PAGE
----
My students are in the middle of our writing unit.  We have been working on close reading texts, planning for our essays, and today they spent the class period sitting in silence writing.  These are rare days.  These are days when I try to limit my instruction so that the illusive “productive struggle” can take place in their own little minds while they work.  I’m around, but my involvement is limited.  I’ve taught them for weeks and now they have to show what they know.  

Fly, little birds!  

While my students worked today, I used the chance to make some notes in ClassMax for each student.  Often, I don’t have time during the course of a class period to make detailed notes on students.  Instead, I am using the behavior, accommodations, and progress boxes to record my information.  Sometimes, i add a quick note or two when I have time, but today seemed like a perfect opportunity to updated my student notes, which function as my student files.  

I went through each student in every class and made a note about how they were doing generally in class.  I recorded things I felt like they were doing well with – both academically and behaviorally – and I noted any areas of improvement.  Some of my notes said things like, “Sally continues to be a leader in her table group and I appreciate her patience and willingness to guide her table to success.”  Other students might have notes such as, “Charles has trouble transitioning between activities in class.  It often takes him two or three times as long as his peers to begin an assignment.  During this time, he is out of his seat, distracting others, or playing on his phone.”  These are general statements about the student that can be made at any time and do not have to be tied to a specific day, time, or action.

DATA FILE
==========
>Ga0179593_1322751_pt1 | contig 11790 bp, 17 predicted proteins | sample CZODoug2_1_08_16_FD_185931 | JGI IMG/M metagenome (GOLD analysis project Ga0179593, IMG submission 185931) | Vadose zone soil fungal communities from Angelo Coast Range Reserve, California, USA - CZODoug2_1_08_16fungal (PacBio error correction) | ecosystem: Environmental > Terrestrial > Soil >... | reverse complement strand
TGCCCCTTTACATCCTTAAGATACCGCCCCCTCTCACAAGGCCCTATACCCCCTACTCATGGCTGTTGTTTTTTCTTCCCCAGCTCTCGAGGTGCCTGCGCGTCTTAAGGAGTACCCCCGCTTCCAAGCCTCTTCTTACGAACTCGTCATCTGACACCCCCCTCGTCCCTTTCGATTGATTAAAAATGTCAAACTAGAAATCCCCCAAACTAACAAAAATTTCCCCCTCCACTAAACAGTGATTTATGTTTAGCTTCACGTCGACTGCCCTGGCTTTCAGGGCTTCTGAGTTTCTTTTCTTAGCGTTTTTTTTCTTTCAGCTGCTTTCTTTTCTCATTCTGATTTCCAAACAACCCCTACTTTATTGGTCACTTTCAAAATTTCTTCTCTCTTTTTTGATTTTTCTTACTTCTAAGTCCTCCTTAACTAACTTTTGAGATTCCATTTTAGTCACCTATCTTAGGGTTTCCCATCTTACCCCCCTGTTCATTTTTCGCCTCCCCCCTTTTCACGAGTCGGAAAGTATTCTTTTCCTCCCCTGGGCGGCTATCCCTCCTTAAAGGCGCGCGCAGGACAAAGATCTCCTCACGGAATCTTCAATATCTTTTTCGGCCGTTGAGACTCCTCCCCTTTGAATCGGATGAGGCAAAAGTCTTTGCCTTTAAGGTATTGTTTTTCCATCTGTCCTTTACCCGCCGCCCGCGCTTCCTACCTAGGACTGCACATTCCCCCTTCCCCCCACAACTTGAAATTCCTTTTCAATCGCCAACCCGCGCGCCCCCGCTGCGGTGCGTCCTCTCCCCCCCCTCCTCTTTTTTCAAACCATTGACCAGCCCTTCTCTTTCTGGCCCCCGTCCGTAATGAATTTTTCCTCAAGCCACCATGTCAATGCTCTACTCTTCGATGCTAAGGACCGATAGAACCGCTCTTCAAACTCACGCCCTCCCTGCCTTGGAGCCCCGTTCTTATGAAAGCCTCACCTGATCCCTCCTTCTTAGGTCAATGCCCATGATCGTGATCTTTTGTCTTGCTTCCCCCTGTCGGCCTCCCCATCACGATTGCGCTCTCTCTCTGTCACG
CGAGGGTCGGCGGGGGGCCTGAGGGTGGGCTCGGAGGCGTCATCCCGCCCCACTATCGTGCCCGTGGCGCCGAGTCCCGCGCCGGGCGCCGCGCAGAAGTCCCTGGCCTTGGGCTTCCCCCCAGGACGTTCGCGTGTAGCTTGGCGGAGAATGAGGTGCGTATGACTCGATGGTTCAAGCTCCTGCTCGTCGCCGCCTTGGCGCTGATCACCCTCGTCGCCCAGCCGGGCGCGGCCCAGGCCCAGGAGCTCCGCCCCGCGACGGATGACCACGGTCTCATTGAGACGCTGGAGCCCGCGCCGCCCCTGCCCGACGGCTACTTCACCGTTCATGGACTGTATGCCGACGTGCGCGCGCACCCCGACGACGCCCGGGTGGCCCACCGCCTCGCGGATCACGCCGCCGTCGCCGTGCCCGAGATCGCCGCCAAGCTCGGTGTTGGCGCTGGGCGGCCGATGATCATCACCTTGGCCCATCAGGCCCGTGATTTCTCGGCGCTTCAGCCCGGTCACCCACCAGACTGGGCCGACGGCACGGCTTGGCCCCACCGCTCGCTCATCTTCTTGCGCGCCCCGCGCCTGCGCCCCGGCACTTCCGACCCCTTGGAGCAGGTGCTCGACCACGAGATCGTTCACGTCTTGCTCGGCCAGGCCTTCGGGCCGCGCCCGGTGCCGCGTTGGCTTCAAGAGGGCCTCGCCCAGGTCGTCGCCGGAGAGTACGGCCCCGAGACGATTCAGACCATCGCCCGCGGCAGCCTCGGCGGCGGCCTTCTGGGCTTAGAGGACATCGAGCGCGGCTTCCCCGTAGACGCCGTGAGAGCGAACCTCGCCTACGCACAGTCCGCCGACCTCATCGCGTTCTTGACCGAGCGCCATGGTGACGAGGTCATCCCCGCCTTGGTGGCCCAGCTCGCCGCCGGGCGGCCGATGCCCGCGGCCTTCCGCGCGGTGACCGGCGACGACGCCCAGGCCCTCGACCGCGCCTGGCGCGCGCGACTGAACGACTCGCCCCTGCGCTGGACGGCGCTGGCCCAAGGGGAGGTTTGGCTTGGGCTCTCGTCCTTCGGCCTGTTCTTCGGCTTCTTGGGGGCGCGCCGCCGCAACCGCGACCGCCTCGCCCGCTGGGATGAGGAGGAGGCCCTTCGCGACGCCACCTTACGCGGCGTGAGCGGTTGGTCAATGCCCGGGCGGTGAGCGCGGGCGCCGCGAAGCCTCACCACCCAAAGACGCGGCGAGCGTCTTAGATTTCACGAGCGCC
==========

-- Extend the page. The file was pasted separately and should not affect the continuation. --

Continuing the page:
I also used the time to record behavior.  I started with positive behaviors because those are ones I hardly have time for in the course of my school day.  It is easy for me to see negative behavior and mark it in ClassMax while I am teaching.  However, I seldom remember to mark the positive behavior I see in students, simply because they aren’t catching my attention.  I also used this time to record recurring negative behavior, too.  Let’s face it.  For many students, the date of behavior doesn’t really matter.  They will “distract others” every day of the week, so it really doesn’t matter when I put my note in!

Keeping thorough notes helps make my communication with parents and administration about particular students more effective.  Anecdotal tracking through notes allows me to create a complete 360 degree profile of my students’ performance.

Leave a Reply

Your email address will not be published. Required fields are marked *